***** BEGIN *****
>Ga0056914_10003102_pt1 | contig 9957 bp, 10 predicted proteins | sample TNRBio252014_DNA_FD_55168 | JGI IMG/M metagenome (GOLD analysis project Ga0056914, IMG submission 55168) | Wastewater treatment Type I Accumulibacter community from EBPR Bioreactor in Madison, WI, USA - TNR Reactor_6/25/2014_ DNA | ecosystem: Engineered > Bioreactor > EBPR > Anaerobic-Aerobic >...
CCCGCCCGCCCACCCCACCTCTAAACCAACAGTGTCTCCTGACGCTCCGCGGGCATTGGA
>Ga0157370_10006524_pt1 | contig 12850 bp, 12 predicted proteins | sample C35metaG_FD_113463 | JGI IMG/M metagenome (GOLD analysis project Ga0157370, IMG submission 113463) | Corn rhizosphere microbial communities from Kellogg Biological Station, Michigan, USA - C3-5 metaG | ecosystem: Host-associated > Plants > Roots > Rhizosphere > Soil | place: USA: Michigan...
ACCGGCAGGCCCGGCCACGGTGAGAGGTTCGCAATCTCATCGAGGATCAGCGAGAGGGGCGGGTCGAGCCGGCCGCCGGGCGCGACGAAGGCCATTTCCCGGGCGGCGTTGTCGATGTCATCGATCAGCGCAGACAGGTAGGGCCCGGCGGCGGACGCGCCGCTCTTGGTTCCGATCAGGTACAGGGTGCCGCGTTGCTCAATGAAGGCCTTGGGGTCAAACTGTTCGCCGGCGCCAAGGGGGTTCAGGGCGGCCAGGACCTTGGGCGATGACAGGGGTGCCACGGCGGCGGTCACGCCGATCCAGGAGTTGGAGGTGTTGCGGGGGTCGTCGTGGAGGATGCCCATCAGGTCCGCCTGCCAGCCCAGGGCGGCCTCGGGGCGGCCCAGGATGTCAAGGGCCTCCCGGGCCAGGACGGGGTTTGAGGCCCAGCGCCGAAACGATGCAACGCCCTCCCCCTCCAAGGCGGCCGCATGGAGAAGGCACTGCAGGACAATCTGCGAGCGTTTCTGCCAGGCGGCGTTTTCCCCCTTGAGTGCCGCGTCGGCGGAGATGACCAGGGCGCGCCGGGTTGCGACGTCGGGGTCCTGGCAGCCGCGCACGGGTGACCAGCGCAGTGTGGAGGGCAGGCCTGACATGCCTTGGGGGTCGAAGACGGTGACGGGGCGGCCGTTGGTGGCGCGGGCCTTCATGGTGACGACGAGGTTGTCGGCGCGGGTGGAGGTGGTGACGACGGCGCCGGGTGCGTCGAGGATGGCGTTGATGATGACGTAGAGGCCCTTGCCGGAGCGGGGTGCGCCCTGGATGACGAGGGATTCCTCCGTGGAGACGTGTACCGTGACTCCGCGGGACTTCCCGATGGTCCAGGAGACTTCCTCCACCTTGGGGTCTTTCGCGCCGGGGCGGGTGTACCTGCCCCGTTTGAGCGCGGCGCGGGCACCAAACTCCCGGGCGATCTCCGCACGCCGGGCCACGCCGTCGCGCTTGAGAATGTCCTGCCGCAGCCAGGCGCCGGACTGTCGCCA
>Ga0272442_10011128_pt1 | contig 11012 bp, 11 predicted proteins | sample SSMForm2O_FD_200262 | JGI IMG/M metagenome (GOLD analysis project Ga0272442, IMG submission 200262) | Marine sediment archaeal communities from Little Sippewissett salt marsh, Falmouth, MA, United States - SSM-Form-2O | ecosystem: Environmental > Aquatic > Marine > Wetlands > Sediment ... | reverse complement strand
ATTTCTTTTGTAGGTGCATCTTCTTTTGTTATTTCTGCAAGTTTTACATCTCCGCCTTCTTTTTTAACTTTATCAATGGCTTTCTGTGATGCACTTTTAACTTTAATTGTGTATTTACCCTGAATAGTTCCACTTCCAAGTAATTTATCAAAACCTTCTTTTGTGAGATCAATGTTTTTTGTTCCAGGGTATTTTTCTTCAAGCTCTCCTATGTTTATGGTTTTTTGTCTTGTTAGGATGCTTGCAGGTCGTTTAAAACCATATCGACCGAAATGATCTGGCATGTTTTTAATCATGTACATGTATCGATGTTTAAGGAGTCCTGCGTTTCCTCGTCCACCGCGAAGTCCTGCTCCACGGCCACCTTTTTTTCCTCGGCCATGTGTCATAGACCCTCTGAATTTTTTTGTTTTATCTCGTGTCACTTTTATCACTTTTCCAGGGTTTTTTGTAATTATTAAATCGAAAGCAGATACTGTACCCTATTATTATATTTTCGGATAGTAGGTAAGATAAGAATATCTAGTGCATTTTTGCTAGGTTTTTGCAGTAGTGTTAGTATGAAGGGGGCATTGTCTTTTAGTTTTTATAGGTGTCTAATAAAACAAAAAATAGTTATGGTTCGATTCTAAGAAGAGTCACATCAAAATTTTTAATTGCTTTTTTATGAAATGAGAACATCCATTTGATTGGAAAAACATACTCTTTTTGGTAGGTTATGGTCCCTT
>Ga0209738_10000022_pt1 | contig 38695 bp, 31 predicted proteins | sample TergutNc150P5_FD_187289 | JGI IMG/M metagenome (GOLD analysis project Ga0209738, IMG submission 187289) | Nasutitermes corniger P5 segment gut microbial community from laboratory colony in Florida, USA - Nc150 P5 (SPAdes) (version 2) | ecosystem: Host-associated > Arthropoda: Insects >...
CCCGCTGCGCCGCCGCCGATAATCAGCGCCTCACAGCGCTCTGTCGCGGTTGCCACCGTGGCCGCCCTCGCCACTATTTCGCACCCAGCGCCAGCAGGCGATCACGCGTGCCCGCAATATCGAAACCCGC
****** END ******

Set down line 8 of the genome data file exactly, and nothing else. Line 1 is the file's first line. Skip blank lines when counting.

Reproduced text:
CCCGCTGCGCCGCCGCCGATAATCAGCGCCTCACAGCGCTCTGTCGCGGTTGCCACCGTGGCCGCCCTCGCCACTATTTCGCACCCAGCGCCAGCAGGCGATCACGCGTGCCCGCAATATCGAAACCCGC